August 21, 1998

As I read the morning paper’s blaring headline America strikes back and watched the news regarding Sudan and Afghanistan something in the core of me started to tremble. Suddenly, the United States is calling all the shots, and I began to worry that we may, in fact, call the shot that pierces our own heart. It clicked. The Roman Empire. The United States of America. Two grand experiments in self-rule, two empires imploded. Follow the parallels between the Roman Empire and our own trumpeted America. The following is from Edward Gibbon’s General Observations on the Fall of the Roman Empire in the West (http://www.fordham.edu/halsall/source/gibbon-fall.html).

“The rise of a city, which swelled into an Empire, may deserve, as a singular prodigy, the reflection of a philosophic mind. But the decline of Rome was the natural and inevitable effect of immoderate greatness. Prosperity ripened the principle of decay; the causes of destruction multiplied with the extent of conquest; and, as soon as time or accident had removed the artificial supports, the stupendous fabric yielded to the pressure of its own weight. The story of its ruin is simple and obvious; and, instead of inquiring why the Roman empire was destroyed, we should rather be surprised that it had subsisted so long. The victorious legions, who, in distant wars, acquired the vices of strangers and mercenaries, first oppressed the freedom of the republic, and afterwards violated the majesty of the purple. The emperors, anxious for their personal safety and the public peace, were reduced to the base expedient of corrupting the discipline which rendered them alike formidable to their sovereign and to the enemy; the vigour of the military government was relaxed, and finally dissolved, by the partial institutions of Constantine; and the Roman world was overwhelmed by a deluge of Barbarians.”

“This awful revolution may be usefully applied to the instruction of the present age. It is the duty of a patriot to prefer and promote the exclusive interest and glory of his native country; but a philosopher may be permitted to enlarge his views, and to consider Europe as one great republic, whose various inhabitants have attained almost the same level of politeness and cultivation. The balance of power will continue to fluctuate, and the prosperity of our own or the neighbouring kingdoms may be alternately exalted or depressed; but these partial events cannot essentially injure our general state of happiness, the system of arts, and laws, and manners, which so advantageously distinguish, above the rest of mankind, the Europeans and their colonies. The savage nations of the globe are the common enemies of civilized society; and we may inquire with anxious curiosity, whether Europe is still threatened with a repetition of those calamities which formerly oppressed the arms and institutions of Rome. Perhaps the same reflections will illustrate the fall of that mighty empire, and explain the probable causes of our actual security.”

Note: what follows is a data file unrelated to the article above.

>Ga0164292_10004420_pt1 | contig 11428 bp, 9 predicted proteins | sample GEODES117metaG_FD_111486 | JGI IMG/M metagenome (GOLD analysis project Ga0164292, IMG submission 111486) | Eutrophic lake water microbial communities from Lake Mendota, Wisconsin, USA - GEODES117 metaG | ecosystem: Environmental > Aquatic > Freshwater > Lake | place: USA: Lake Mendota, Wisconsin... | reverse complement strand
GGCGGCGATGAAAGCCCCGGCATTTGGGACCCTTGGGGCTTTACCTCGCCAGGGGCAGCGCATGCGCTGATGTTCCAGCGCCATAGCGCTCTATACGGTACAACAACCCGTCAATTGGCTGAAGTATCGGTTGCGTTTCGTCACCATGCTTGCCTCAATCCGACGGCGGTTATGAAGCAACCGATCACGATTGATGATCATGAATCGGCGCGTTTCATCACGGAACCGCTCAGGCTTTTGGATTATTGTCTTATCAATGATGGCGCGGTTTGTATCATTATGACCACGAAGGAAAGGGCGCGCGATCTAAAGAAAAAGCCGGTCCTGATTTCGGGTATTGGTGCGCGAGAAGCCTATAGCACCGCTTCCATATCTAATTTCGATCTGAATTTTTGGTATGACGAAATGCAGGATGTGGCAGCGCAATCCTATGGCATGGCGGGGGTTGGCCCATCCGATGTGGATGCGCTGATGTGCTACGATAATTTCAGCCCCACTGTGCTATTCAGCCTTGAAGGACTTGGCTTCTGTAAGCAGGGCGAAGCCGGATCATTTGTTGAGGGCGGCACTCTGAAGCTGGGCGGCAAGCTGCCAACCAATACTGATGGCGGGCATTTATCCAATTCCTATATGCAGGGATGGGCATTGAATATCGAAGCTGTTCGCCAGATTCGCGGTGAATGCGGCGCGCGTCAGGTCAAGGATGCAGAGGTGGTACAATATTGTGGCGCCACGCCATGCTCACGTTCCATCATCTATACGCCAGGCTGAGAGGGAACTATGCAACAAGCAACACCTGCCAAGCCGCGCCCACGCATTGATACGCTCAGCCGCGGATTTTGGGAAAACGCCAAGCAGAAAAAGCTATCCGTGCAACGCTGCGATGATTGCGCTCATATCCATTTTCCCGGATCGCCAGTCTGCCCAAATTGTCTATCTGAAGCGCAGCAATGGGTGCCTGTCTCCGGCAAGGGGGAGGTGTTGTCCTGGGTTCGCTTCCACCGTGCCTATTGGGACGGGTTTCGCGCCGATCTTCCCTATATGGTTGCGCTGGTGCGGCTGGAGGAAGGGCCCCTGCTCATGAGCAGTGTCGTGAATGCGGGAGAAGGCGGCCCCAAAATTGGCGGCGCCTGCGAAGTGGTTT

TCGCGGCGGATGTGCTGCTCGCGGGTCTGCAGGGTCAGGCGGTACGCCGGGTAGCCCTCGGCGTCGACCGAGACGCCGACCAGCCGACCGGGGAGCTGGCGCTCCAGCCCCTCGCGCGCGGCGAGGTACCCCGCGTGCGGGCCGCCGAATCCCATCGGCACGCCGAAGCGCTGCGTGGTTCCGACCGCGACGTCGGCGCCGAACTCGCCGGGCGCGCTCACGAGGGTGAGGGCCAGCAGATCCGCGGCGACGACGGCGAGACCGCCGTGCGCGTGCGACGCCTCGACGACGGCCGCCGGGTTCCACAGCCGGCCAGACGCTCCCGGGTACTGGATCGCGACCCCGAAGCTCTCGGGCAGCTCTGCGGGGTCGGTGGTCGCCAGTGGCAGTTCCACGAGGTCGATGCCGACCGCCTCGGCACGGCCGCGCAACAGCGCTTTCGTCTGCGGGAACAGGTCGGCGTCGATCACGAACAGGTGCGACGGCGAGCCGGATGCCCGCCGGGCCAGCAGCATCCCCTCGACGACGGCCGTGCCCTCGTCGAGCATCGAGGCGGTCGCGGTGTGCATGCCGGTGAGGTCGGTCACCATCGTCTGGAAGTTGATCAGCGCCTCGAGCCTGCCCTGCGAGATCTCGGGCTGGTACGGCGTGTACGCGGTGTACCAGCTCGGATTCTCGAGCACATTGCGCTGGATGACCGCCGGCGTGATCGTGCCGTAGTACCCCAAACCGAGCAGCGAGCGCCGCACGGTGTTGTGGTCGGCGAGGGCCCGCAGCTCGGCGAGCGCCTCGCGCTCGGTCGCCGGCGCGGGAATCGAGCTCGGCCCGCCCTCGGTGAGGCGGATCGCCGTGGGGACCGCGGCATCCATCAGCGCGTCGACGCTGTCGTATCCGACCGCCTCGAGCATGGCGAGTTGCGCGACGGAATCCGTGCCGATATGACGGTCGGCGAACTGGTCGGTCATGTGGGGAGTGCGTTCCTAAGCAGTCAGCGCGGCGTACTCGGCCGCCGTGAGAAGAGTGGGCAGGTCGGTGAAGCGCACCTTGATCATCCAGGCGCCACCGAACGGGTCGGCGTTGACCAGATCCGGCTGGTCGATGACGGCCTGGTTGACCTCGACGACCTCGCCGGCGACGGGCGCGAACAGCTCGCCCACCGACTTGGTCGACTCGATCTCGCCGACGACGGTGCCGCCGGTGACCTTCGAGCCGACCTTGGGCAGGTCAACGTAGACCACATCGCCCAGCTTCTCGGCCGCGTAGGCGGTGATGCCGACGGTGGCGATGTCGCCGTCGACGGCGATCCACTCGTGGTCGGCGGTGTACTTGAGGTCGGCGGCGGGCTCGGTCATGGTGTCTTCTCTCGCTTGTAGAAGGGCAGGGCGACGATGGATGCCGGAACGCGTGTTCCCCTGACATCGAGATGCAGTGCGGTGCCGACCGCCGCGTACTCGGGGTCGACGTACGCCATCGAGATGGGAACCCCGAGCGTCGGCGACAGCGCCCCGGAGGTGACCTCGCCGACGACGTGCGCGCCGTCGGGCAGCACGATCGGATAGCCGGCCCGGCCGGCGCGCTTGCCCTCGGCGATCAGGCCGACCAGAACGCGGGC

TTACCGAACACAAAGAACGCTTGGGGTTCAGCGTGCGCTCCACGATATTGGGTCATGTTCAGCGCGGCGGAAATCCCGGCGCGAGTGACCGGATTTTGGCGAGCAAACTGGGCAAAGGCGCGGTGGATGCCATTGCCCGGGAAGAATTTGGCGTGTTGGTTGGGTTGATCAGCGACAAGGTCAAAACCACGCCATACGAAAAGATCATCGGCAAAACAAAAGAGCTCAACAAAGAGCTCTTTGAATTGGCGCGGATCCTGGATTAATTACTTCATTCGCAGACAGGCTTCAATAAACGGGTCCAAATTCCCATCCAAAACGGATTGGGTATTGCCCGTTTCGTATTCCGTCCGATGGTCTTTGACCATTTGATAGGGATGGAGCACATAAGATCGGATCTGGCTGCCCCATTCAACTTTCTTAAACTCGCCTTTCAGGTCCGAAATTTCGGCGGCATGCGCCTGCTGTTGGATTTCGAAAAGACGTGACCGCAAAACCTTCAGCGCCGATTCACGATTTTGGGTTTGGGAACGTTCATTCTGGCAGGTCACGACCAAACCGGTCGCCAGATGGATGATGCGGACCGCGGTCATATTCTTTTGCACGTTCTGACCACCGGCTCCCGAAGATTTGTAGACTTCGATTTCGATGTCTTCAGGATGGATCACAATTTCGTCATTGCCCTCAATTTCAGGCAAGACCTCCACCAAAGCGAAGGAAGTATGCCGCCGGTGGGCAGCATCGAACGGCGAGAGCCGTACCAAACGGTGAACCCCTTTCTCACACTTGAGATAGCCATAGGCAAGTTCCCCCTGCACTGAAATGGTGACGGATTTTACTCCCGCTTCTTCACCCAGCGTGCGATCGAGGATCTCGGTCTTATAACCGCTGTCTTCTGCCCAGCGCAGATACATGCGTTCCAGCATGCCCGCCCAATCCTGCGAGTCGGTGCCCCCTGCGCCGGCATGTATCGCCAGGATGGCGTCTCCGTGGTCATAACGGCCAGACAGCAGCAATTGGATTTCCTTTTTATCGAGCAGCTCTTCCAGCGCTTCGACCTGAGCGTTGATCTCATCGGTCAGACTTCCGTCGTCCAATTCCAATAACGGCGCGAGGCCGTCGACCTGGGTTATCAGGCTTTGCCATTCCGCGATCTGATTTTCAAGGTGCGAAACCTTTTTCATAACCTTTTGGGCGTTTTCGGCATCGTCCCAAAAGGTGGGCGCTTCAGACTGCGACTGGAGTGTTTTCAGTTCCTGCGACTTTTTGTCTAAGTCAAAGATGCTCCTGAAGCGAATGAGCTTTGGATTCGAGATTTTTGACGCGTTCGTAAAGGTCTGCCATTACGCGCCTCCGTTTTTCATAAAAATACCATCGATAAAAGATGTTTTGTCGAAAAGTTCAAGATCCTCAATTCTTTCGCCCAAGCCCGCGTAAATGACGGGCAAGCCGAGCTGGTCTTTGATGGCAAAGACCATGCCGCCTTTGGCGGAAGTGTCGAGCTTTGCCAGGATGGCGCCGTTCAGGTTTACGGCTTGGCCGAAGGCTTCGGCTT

“The Romans were ignorant of the extent of their danger, and the number of their enemies. Beyond the Rhine and Danube, the northern countries of Europe and Asia were filled with innumerable tribes of hunters and shepherds, poor, voracious, and turbulent; bold in arms, and impatient to ravish the fruits of industry. The Barbarian world was agitated by the rapid impulse of war; and the peace of Gaul or Italy was shaken by the distant revolutions of China. The Huns, who fled before a victorious enemy, directed their march towards the West; and the torrent was swelled by the gradual accession of captives and allies. The flying tribes who yielded to the Huns assumed in their turn the spirit of conquest; the endless column of Barbarians pressed on the Roman empire with accumulated weight; and, if the foremost were destroyed, the vacant space was instantly replenished by new assailants. Such formidable emigrations can no longer issue from the North; and the long repose, which has been imputed to the decrease of population, is the happy consequence of the progress of arts and agriculture.” … “Yet this apparent security should not tempt us to forget that new enemies, and unknown dangers, may possibly arise from some obscure people, scarcely visible in the map of the world. The Arabs or Saracens, who spread their conquests from India to Spain, had languished in poverty and contempt, till Mahomet breathed into those savage bodies the soul of enthusiasm.”

Maybe the similarities aren’t as glaring as I imagined, but I still believe there should be a qualification to the statement: “Speak softly but carry a big stick.” Something along the lines of: “But think things through completely before doing either.”

Leave a Reply

Proudly powered by WordPress
Theme: Esquire by Matthew Buchanan.

%d bloggers like this: